I have been having a several month (starting in February)  quandary over what TV station to watch it on.  I really would like to watch it on BBC.  We don’t have cable.  I spent a lot of time exploring ways to get BBC.  Not really any.  I was hoping that PBS would be rebroadcasting the BBC feed.  Corresponded with PBS.  They were exceedingly vague.  In March there was a column in the paper about how to watch the basketball games without cable.  I decided to contact the columnist.  She had not considered the wedding as  a column topic but certainly would.  To watch the games we had gotten a subscription to Sling TV.  BBC America.  I contacted them.  They had no idea what was going to happen.

It gets closer and closer.  Promos are telling me that all the US stations will be covering it in great detail.  But I still want to see it on BBC.  Finally I catch something online that PBS is going to be showing it.  So I start poking around the local PBS station to find it.  It takes several emails to find out that here in North Carolina it is going to be shown on PBS Explorer.  No matter, even if I give them money I still can’t get the station.  Finally we are watching something on Sling (CNN maybe) and there is a promo for BBC America.  Indeed they will have full coverage.  With specials all day long, starting on Tuesday beforehand.  And as their promo says “The Only Proper Way to Watch the Wedding”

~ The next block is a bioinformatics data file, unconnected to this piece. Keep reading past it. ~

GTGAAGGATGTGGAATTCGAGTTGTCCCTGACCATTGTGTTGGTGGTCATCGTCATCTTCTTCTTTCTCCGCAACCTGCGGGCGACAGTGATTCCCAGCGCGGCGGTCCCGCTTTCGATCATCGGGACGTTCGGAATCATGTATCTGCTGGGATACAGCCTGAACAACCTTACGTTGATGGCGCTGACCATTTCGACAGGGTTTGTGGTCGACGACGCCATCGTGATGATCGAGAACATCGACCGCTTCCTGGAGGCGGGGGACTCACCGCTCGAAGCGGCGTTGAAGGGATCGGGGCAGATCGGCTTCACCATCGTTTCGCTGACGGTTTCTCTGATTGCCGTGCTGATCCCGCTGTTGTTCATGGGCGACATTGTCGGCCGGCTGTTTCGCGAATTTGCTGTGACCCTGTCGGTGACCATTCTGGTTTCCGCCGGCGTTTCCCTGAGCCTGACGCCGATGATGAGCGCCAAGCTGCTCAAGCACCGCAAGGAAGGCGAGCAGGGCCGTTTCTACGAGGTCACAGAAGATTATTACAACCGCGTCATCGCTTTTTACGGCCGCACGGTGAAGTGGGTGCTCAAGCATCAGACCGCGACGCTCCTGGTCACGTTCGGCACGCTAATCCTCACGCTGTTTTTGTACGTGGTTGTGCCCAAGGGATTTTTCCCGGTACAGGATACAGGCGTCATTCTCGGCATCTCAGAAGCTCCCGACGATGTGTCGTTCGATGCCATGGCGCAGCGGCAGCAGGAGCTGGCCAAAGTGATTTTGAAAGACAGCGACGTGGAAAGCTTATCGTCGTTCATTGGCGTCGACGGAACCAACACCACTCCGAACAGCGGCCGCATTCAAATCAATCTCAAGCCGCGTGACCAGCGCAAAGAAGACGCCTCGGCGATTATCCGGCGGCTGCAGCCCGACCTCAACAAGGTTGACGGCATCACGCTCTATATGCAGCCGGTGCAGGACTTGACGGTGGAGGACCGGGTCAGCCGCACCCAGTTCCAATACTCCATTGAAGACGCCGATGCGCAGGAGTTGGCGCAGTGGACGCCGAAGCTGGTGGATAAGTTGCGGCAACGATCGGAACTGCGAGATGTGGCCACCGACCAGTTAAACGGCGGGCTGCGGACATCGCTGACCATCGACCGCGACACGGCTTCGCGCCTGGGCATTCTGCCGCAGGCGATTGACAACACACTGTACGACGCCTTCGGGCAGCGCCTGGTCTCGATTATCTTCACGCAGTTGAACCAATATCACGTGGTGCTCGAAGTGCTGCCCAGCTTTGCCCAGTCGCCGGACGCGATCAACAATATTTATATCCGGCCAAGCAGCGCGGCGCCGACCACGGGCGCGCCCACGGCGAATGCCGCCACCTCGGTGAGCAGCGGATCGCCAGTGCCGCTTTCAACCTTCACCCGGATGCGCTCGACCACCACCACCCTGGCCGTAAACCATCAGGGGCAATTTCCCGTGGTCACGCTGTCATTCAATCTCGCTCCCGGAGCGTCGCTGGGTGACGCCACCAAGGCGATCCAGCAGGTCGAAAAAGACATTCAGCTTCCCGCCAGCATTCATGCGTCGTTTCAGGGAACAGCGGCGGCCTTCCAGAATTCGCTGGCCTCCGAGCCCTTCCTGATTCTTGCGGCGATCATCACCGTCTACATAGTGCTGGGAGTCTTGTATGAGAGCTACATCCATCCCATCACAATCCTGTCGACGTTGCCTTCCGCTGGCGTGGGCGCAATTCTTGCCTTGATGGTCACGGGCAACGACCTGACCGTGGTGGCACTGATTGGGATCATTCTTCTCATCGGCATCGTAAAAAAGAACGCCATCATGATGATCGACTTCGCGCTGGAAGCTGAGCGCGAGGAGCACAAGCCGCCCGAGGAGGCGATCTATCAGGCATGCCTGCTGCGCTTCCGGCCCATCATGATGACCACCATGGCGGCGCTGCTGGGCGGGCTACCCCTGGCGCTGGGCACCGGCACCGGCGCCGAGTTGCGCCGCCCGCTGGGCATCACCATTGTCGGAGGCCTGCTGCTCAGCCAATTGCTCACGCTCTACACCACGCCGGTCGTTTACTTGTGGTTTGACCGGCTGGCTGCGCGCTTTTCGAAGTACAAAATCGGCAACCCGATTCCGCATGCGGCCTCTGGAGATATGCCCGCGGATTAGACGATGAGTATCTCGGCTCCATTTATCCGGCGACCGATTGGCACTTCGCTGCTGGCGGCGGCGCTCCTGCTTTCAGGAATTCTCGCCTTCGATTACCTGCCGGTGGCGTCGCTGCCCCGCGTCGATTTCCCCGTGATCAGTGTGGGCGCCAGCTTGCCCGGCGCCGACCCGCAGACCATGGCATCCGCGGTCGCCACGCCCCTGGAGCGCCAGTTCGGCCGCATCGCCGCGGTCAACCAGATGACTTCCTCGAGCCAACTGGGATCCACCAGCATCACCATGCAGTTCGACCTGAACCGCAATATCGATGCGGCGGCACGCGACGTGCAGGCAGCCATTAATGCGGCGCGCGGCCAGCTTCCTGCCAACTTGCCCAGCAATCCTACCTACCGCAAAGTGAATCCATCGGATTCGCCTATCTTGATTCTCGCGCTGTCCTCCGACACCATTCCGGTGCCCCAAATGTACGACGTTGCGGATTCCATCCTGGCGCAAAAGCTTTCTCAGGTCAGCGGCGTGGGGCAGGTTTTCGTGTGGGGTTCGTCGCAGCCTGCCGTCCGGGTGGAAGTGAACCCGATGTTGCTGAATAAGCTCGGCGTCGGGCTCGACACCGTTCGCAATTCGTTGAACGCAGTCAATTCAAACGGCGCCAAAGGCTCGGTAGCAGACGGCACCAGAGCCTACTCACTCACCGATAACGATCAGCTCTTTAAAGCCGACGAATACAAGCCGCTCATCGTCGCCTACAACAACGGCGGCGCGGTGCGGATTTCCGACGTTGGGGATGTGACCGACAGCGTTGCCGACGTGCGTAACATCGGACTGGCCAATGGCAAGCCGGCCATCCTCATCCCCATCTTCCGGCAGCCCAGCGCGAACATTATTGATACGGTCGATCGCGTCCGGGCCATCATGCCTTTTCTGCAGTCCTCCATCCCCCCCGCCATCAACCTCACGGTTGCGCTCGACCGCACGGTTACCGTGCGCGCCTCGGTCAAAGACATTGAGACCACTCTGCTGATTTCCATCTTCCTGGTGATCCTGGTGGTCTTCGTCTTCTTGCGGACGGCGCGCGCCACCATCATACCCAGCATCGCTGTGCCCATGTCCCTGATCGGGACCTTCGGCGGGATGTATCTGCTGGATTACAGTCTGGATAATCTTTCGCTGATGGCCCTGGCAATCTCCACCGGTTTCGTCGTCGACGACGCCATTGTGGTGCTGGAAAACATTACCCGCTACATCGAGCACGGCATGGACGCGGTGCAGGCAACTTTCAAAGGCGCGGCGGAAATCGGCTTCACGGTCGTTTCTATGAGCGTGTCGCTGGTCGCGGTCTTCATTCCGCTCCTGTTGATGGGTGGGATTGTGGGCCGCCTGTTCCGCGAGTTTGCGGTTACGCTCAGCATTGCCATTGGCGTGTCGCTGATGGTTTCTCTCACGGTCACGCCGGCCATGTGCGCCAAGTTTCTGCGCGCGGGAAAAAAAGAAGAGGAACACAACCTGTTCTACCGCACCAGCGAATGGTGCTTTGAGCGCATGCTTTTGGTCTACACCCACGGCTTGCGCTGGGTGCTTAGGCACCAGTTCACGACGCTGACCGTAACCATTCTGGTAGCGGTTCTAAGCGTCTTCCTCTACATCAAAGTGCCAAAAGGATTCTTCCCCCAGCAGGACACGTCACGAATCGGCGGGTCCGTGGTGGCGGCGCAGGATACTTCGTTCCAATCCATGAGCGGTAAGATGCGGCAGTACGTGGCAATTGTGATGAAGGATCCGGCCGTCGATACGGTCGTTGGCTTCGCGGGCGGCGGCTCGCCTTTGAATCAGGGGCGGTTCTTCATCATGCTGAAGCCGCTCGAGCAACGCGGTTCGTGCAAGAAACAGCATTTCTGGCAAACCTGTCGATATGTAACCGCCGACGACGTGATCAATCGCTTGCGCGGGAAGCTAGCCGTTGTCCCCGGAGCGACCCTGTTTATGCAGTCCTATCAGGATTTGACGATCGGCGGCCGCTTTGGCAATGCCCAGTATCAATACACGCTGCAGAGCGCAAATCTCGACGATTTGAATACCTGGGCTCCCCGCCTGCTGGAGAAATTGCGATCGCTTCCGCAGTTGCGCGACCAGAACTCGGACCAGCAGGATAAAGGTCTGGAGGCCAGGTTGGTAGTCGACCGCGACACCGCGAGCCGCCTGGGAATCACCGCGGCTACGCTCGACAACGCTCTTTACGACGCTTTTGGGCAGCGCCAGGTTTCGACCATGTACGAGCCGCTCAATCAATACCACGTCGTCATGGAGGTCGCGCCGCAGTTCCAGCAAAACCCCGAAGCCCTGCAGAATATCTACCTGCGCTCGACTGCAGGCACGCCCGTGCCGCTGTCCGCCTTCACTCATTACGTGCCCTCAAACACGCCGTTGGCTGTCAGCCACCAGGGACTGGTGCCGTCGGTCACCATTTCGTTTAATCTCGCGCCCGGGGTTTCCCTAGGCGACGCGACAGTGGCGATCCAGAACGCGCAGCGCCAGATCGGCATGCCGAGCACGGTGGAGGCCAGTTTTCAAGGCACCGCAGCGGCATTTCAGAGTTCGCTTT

As we were talking about it, Ben pointed out that this was almost as good as ACC basketball week.  I think it is too.

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Good Eating

I will admit that I miss food in Italy.  Everytime I consider going to Lidl (grocery store) I remember that in Italy, we would plan our Lidl trip to include a stop at the edge of the parking lot for lunch at the seafood store.  Gosh, we miss their fried calamari.  I miss a nice piece of grilled meat.  I miss good, thin pizza.  I miss eating lunch at Menchetti.  I miss the clean, simple seasonal food of Tuscany.  So every now and then,  I break down and make something Italian.  And if I am going to cook that much we should have folks over.